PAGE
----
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CHCCS elementary schools don't have school resource officers, but might get them soon


Students from Carrboro Elementary school are bused to Carrboro Town Hall, where parents could check out their kids, on Tuesday Nov. 20 after an active shooter false alarm at the school. The police found no substance to the active shooter call. 

The N.C. Special Committee on School Shootings presented its report on school safety to Gov. Roy Cooper last week, which included 33 recommendations for making North Carolina schools safer.

The committee was formed in April 2018 after events like the shooting at Marjory Stoneman Douglas High School in Parkland, Fla., that rejuvenated the debate of school safety and gun control nationwide.

The committee has held meetings and public forums, and has consulted with organizations like the North Carolina School Boards Association and the North Carolina Center for Safer Schools.

“The meetings and public forums played critical roles in the SCSS’s effort as they were well attended by many different stakeholders representing different viewpoints, expertise and experiences,” the report states.

Gaston County Sheriff Alan Cloninger was involved in the composition of the report as the acting co-chairperson of the SCSS.

“The Governor is taking the lead in examining school safety, forming this committee to look at law enforcement’s response and how we in the law enforcement community, in partnership with schools, can help ensure our schools are safe,” he said.

There were 33 recommendations made by the committee in six general categories: training, physical security, threat assessment, school-law enforcement partnerships, possible statutory changes or additions and an "other" category.

The SCSS report recommends, among many other things, increased mental health training for school resource officers and implementing more instruction and drills for possible school shooting scenarios. It also supports Cooper’s budget request for more mental health funding.

One of the main recommendations is for an School Resource Officer to be stationed in every North Carolina school, or at least to station more SROs in elementary schools. Scarlett Steinert, director of school safety for Chapel Hill-Carrboro City Schools, stressed the need for a greater SRO presence in elementary schools.

“We have school resource officers in our middle and high schools," she said. "We do not have them in elementary schools right now."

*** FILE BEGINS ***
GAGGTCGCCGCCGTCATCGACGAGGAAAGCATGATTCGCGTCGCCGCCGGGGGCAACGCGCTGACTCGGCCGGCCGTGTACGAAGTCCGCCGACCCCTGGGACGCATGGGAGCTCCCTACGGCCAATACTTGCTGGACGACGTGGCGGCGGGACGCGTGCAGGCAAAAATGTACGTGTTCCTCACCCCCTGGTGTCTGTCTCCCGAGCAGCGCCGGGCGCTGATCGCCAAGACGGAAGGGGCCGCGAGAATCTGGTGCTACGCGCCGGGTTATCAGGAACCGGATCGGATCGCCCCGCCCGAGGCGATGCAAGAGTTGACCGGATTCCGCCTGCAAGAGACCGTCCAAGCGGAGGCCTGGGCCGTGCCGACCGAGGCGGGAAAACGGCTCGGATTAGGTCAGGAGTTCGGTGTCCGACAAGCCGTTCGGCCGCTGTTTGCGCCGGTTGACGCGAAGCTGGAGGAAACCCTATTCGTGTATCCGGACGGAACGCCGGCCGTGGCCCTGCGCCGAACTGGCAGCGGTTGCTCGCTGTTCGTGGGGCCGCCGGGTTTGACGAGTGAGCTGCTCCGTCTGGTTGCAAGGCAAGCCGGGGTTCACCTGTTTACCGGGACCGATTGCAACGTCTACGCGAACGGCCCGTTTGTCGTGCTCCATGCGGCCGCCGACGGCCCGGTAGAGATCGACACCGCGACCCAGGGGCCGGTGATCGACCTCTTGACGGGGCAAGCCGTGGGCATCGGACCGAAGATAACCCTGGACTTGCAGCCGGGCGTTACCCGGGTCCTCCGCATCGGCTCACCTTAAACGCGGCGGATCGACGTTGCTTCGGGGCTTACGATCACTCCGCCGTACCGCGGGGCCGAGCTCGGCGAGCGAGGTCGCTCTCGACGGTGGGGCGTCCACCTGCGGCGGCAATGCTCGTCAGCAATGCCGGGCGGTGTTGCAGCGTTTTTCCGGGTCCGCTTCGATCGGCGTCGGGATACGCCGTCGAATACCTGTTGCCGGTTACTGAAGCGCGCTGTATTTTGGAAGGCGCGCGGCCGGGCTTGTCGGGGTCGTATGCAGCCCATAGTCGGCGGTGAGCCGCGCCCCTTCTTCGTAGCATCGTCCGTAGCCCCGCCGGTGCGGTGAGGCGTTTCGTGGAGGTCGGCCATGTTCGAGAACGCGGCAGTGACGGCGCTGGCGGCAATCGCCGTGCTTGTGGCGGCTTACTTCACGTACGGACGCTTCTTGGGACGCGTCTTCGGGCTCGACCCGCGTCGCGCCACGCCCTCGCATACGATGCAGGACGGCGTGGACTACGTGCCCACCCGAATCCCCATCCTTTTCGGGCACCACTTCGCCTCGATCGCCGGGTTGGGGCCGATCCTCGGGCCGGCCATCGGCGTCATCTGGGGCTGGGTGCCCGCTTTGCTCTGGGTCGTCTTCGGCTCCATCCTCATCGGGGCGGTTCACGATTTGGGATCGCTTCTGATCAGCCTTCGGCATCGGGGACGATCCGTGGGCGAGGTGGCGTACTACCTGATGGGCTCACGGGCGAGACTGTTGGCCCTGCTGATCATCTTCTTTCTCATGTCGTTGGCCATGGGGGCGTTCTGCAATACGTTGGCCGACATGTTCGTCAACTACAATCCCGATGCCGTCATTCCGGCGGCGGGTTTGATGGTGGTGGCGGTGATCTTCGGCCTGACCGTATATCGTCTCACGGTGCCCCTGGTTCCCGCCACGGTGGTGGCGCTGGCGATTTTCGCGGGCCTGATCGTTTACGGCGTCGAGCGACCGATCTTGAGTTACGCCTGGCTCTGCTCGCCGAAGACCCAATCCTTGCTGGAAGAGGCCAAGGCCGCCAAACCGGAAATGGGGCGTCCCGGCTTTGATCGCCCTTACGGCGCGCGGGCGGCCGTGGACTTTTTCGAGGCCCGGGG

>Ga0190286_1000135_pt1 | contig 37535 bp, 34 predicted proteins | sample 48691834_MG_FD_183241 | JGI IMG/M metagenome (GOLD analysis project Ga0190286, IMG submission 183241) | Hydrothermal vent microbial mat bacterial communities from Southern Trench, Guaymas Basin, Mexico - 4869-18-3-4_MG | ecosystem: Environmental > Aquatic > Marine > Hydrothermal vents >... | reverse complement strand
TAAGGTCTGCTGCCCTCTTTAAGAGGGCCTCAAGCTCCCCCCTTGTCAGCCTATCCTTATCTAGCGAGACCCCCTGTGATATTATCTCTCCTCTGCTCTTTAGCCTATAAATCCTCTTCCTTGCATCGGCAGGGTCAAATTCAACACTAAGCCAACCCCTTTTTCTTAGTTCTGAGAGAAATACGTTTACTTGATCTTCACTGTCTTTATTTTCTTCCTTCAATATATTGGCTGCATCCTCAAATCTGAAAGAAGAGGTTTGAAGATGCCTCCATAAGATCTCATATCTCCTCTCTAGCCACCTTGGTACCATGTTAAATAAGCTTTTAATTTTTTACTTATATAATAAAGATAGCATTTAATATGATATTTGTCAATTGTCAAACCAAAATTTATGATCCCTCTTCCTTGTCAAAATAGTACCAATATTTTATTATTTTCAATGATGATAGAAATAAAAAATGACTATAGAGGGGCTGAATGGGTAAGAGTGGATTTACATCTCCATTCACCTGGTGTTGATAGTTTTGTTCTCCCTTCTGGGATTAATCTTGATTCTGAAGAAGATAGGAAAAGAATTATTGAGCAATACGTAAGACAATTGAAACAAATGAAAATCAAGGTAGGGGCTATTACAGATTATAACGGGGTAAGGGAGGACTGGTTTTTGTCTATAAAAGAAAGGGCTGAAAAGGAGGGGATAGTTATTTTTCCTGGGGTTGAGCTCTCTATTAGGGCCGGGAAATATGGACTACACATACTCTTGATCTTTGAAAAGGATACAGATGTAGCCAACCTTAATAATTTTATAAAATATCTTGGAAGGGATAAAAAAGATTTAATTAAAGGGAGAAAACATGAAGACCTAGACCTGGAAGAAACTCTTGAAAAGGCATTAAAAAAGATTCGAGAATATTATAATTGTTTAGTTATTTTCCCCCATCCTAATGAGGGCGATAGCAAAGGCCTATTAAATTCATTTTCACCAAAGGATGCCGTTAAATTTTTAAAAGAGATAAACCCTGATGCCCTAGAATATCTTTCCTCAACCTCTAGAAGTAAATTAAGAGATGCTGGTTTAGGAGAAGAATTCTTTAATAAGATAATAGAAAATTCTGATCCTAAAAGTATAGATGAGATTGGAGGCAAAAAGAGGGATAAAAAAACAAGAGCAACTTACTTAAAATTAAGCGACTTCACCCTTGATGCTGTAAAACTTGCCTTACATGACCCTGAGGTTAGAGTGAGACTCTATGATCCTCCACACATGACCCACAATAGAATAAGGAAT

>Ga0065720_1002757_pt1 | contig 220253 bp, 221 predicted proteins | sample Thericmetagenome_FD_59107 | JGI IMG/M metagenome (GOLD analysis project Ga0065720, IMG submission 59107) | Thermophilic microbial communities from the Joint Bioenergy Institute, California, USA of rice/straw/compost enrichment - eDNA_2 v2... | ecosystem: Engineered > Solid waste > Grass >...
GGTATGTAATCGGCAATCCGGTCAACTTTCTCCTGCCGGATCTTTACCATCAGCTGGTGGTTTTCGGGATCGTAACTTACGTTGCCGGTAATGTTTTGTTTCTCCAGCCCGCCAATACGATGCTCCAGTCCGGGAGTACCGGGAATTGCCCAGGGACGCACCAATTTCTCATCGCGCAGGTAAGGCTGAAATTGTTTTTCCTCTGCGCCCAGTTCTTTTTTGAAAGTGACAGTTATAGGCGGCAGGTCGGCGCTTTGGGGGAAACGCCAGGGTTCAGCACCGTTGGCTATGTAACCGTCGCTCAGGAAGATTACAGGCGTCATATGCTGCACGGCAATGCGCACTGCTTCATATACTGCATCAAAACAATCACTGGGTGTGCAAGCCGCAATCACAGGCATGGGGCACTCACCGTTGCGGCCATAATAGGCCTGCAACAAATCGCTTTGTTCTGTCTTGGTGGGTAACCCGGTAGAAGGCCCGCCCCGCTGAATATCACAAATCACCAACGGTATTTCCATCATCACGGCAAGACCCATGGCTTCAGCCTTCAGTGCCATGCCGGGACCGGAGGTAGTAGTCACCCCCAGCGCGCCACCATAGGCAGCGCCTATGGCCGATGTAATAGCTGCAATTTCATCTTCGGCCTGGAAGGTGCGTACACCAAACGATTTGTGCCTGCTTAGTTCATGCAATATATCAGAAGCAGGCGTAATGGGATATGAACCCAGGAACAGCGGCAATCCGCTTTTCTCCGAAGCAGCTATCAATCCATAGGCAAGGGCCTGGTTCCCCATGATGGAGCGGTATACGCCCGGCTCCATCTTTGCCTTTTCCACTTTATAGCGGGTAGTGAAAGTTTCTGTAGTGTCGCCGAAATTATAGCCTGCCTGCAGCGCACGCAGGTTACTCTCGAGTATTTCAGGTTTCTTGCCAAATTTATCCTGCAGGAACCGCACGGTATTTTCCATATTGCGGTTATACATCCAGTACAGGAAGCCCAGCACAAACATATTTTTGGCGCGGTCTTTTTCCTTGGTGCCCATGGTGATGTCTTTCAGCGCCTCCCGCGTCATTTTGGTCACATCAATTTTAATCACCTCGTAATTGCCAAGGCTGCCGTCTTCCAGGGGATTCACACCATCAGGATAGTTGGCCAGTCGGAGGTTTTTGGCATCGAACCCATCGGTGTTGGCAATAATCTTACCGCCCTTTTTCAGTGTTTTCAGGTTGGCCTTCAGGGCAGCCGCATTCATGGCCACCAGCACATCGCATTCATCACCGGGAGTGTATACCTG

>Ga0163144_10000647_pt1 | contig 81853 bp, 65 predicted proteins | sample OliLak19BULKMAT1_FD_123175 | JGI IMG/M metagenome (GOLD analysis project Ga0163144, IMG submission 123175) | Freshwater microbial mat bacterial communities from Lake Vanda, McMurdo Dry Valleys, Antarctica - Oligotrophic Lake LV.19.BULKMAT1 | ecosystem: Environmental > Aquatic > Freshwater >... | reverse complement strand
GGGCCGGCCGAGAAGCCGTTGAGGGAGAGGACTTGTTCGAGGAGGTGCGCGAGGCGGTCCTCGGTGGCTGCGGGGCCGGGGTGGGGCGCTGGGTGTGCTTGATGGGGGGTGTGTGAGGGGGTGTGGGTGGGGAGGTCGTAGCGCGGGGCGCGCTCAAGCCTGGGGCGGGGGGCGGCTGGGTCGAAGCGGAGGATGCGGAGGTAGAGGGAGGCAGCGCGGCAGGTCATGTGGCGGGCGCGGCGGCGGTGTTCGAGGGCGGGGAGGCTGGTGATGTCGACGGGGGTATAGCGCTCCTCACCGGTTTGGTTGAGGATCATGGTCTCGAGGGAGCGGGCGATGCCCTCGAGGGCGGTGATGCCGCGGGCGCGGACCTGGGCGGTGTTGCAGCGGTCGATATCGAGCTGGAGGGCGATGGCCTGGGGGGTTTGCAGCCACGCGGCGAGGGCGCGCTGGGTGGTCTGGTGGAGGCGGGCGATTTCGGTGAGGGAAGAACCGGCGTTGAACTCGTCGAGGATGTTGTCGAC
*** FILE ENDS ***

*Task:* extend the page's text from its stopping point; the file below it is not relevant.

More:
SROs are police officers that are permanently stationed at a specific school or a set of schools. Steinert said CHCCS would need three more SROs to fill the vacant elementary schools.

“The biggest problem with that I see is that the Carrboro Police Department is small, and they just don’t have police officers that they can give us,” Steinert said.

In November 2018, Carrboro Elementary School received a call about an active shooter that put the school on lockdown. The call turned out to be a false alarm, and Steinert said the school system is trying to learn from it.

"We always want to learn how we can do things better," she said. "We have emergencies every day in our schools because we have 20 schools. After every emergency, we really try to look and see how we can do things better."

Kurt Gurley is an SRO at Smith Middle School in Chapel Hill. He said his job includes meeting with administrators to discuss safety, performing lockdown drills quarterly, going over safety procedures with staff at school meetings and responding to theft and drug or weapon possession on campus.

But Gurley said his responsibilities extend beyond just keeping students physically safe at Smith Middle. Gurley said he, and other SROs, have a relationship with the children, know their families and are able to give advice and help the community outside of school.

“I just try to treat them like they’re my kids," Gurley said. "The kids know — they know when you care about them. I feel like you really make a difference in this position, and I have the opportunity to do that, so I’m blessed to do it."

Gurley said he has completed additional training, including crisis intervention, restorative practice and active shooter training. Many other SROs have also completed similar recommended courses. These trainings would be reinforced under the recommendations of the SCSS.

Now that the committee has presented its recommendations, state and county legislatures are responsible for choosing whether or not to implement them, Cloninger said.

“The way I look at it is, that’s not my job to figure out the way they want to go and do stuff, but once they decide that, then we’ll try to figure out the best way to implement it as possible,” Gurley said.

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